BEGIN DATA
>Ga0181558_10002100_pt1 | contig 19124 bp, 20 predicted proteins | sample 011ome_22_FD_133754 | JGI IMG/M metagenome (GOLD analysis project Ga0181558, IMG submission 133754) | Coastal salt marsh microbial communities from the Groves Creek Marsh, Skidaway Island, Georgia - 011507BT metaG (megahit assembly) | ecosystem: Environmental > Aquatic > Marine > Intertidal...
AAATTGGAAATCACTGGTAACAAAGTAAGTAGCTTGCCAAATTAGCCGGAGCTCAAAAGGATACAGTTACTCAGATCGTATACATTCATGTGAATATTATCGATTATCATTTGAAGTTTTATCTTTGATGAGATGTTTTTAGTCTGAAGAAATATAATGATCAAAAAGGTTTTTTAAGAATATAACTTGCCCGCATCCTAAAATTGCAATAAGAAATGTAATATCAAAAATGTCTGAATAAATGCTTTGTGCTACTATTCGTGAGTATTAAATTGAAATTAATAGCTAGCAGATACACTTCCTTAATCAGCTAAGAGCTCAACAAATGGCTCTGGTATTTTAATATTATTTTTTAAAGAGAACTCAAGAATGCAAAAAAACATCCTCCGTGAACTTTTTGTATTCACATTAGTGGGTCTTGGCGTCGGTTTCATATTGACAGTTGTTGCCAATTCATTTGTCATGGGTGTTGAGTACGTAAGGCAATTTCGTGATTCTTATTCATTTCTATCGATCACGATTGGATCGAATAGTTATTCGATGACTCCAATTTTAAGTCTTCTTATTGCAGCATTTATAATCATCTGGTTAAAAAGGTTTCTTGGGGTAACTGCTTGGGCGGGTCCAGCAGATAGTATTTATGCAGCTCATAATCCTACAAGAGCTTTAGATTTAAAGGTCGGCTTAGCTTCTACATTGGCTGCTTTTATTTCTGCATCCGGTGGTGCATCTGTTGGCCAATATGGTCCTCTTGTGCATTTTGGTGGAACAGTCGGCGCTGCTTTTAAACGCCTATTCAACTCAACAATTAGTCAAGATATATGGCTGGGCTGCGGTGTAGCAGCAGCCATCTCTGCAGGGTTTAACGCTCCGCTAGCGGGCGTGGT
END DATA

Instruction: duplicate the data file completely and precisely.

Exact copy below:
>Ga0181558_10002100_pt1 | contig 19124 bp, 20 predicted proteins | sample 011ome_22_FD_133754 | JGI IMG/M metagenome (GOLD analysis project Ga0181558, IMG submission 133754) | Coastal salt marsh microbial communities from the Groves Creek Marsh, Skidaway Island, Georgia - 011507BT metaG (megahit assembly) | ecosystem: Environmental > Aquatic > Marine > Intertidal...
AAATTGGAAATCACTGGTAACAAAGTAAGTAGCTTGCCAAATTAGCCGGAGCTCAAAAGGATACAGTTACTCAGATCGTATACATTCATGTGAATATTATCGATTATCATTTGAAGTTTTATCTTTGATGAGATGTTTTTAGTCTGAAGAAATATAATGATCAAAAAGGTTTTTTAAGAATATAACTTGCCCGCATCCTAAAATTGCAATAAGAAATGTAATATCAAAAATGTCTGAATAAATGCTTTGTGCTACTATTCGTGAGTATTAAATTGAAATTAATAGCTAGCAGATACACTTCCTTAATCAGCTAAGAGCTCAACAAATGGCTCTGGTATTTTAATATTATTTTTTAAAGAGAACTCAAGAATGCAAAAAAACATCCTCCGTGAACTTTTTGTATTCACATTAGTGGGTCTTGGCGTCGGTTTCATATTGACAGTTGTTGCCAATTCATTTGTCATGGGTGTTGAGTACGTAAGGCAATTTCGTGATTCTTATTCATTTCTATCGATCACGATTGGATCGAATAGTTATTCGATGACTCCAATTTTAAGTCTTCTTATTGCAGCATTTATAATCATCTGGTTAAAAAGGTTTCTTGGGGTAACTGCTTGGGCGGGTCCAGCAGATAGTATTTATGCAGCTCATAATCCTACAAGAGCTTTAGATTTAAAGGTCGGCTTAGCTTCTACATTGGCTGCTTTTATTTCTGCATCCGGTGGTGCATCTGTTGGCCAATATGGTCCTCTTGTGCATTTTGGTGGAACAGTCGGCGCTGCTTTTAAACGCCTATTCAACTCAACAATTAGTCAAGATATATGGCTGGGCTGCGGTGTAGCAGCAGCCATCTCTGCAGGGTTTAACGCTCCGCTAGCGGGCGTGGT